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HIV Pathway
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A computer-generated image of a cell membrane being “pierced” by HIV peptides.
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HIV Peptides
Possible Pathway Into Cells

By analyzing two years of biocomputation and simulation, theoretical physicists at Rensselaer have uncovered what they believe is the long-sought-after pathway that an HIV peptide uses to enter healthy cells. Their discovery could help scientists treat other human illnesses by exploiting the same molecules that make HIV so deadly.

This research, published in the Proceedings of the National Academy of Science, is part of ongoing NSF-funded work by Angel Garcia, senior constellation professor in biocomputation and bioinformatics. Garcia has collaborations with J. Onuchic at the University of California at San Diego, Vijay Pande at Stanford University, and Catherine Royer at Montpellier, France. Garcia is studying pressure-induced changes in proteins using molecular simulations to establish a framework for understanding the role of water in protein function and stability.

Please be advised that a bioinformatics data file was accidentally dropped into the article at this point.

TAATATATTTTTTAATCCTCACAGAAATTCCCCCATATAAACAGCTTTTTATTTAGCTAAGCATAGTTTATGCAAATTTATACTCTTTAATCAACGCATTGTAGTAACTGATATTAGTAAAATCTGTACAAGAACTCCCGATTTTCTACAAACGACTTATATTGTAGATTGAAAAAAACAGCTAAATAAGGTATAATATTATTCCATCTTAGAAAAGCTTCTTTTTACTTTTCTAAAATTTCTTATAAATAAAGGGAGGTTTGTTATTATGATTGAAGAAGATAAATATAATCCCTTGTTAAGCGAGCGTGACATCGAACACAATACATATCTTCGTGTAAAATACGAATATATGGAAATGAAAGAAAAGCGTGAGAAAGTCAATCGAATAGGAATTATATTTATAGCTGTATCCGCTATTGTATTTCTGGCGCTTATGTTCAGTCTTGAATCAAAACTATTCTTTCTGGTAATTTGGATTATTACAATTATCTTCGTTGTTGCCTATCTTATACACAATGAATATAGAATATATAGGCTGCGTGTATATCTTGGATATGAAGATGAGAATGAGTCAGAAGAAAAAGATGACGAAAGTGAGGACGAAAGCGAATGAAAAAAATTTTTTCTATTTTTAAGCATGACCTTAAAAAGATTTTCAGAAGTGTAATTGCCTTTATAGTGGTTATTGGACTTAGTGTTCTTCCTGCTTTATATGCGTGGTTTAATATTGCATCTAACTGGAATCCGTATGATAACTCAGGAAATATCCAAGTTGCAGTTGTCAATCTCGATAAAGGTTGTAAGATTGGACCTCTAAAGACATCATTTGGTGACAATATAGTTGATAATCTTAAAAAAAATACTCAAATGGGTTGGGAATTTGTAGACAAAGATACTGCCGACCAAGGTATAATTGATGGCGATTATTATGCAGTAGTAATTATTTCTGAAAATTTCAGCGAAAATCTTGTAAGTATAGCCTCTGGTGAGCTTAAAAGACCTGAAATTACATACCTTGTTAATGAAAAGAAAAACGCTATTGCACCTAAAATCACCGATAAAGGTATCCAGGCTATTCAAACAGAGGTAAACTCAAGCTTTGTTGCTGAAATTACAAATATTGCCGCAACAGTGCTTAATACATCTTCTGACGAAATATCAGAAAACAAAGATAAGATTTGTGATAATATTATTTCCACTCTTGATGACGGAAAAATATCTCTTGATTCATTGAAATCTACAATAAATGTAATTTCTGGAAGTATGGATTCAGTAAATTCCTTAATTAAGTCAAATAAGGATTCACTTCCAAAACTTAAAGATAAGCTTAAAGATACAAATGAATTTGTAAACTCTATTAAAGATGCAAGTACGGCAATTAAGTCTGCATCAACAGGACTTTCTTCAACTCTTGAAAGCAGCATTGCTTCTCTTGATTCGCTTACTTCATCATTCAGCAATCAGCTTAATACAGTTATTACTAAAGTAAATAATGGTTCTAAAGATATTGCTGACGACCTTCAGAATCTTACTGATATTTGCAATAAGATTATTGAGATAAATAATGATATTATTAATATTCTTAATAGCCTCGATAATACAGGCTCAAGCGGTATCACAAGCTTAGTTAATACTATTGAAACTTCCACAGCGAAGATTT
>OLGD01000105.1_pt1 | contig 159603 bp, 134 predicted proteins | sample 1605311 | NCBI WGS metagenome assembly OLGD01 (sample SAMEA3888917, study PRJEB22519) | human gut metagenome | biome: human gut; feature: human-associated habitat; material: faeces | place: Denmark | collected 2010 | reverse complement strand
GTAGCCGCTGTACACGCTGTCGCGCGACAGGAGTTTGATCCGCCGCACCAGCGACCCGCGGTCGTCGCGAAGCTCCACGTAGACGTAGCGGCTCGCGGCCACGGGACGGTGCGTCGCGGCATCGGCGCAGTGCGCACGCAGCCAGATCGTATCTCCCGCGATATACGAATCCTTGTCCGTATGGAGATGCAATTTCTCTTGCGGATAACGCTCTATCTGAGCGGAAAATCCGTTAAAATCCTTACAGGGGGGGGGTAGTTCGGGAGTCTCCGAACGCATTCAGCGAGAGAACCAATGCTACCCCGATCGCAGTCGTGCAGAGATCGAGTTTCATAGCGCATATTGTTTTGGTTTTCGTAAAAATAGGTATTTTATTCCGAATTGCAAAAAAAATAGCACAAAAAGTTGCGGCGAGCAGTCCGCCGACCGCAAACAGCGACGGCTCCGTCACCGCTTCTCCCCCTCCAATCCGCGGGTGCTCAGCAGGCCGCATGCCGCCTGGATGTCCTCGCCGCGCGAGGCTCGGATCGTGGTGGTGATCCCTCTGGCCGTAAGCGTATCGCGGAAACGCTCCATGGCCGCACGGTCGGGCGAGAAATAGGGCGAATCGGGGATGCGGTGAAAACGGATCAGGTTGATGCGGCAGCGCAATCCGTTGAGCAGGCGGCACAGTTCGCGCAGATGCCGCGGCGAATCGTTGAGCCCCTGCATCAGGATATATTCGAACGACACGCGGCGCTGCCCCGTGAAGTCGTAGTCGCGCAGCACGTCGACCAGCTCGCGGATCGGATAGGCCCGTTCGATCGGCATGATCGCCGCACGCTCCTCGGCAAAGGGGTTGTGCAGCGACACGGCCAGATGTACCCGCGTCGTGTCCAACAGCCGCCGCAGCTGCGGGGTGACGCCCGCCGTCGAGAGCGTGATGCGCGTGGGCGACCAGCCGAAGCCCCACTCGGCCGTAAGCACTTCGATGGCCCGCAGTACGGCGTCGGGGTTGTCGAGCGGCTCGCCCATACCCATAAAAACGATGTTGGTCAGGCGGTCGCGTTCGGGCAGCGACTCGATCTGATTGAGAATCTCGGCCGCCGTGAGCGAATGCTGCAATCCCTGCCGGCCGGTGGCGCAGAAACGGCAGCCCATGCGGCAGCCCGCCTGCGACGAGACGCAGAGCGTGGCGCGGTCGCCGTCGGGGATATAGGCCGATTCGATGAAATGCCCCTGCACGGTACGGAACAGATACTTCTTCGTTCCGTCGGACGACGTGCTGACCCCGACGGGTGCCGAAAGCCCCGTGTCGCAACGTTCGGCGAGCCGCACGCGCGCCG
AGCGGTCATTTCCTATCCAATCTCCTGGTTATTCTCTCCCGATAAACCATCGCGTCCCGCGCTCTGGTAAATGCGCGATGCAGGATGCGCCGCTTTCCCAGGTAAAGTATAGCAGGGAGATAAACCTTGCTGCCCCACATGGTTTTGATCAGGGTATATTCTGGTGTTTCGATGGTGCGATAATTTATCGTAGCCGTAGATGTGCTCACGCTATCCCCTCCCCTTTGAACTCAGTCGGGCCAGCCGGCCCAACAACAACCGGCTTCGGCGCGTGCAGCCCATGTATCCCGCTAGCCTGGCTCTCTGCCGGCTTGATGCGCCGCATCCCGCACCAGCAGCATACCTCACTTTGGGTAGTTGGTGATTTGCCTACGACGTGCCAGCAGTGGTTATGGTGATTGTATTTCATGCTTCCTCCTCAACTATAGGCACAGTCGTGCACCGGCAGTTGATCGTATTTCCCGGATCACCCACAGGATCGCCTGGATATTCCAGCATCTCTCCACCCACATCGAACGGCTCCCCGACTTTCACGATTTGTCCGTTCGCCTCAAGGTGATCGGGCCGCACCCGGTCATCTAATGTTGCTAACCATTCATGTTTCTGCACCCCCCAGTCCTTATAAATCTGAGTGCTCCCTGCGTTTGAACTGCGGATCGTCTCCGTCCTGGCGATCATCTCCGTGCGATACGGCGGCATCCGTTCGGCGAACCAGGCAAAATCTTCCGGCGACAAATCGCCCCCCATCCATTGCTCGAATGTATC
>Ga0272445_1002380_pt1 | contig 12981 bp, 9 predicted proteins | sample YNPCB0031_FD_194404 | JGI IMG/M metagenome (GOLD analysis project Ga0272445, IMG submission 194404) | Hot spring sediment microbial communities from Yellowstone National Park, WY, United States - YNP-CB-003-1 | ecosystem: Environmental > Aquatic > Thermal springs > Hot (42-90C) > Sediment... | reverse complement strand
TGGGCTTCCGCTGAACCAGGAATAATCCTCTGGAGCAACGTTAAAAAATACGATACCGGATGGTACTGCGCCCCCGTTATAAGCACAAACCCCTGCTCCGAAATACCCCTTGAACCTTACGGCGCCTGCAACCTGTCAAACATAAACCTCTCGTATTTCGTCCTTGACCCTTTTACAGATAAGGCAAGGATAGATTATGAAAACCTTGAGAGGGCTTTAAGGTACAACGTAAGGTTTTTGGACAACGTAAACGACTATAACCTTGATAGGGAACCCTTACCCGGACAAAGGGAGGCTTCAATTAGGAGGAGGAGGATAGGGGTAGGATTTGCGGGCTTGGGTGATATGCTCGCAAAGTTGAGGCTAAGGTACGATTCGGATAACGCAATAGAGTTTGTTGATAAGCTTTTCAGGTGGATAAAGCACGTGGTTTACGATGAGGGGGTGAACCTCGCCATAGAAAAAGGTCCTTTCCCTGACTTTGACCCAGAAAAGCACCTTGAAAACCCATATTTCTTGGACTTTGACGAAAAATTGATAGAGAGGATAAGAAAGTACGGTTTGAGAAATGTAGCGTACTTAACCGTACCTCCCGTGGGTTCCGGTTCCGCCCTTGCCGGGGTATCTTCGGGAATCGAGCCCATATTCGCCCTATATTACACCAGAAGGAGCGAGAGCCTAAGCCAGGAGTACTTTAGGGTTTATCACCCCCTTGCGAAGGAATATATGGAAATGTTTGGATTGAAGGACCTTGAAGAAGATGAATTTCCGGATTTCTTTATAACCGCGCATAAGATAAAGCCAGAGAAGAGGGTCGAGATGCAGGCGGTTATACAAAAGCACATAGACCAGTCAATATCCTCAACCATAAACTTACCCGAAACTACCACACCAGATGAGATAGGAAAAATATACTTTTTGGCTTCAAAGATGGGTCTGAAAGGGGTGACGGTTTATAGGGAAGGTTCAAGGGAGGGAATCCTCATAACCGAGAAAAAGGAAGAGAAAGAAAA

For the last decade, scientists have known that a positively charged, 11-amino-acid chain of HIV (HIV-1 Tat protein) can cross through the cell membrane carrying a cargo. Researchers have proposed using the peptide to deliver genes for gene therapy and drugs directly to a cell. But despite many potential medical applications, the actual mechanism that opens the holes in the cell remained undiscovered.

Garcia and postdoctoral researcher Henry Herce showed that the peptide’s positive charge is what allows it to enter the cell. The HIV peptides are drawn to negative charges, and when an HIV peptide cannot satisfy itself with the negative charges available on the surface of a cell membrane, it reaches through the membrane to grab negatively charged groups in the molecules on the other side, opening a transient hole. This hole allows the flow of water and other material into the cell. Once all the peptides have been neutralized, the reaction stops and the hole closes, leaving behind a healthy, viable cell. Discovery of this mechanism illustrates the importance of membrane fluctuations, Garcia says.

Garcia’s computer cluster is now running simulations on the use of antimicrobial proteins that open a pore in the cell and keep it open, killing the cell. These proteins have promising direct applications for killing harmful cells in the body.

See also: Possible Pathway of HIV Revealed (Rensselaer Research Review)

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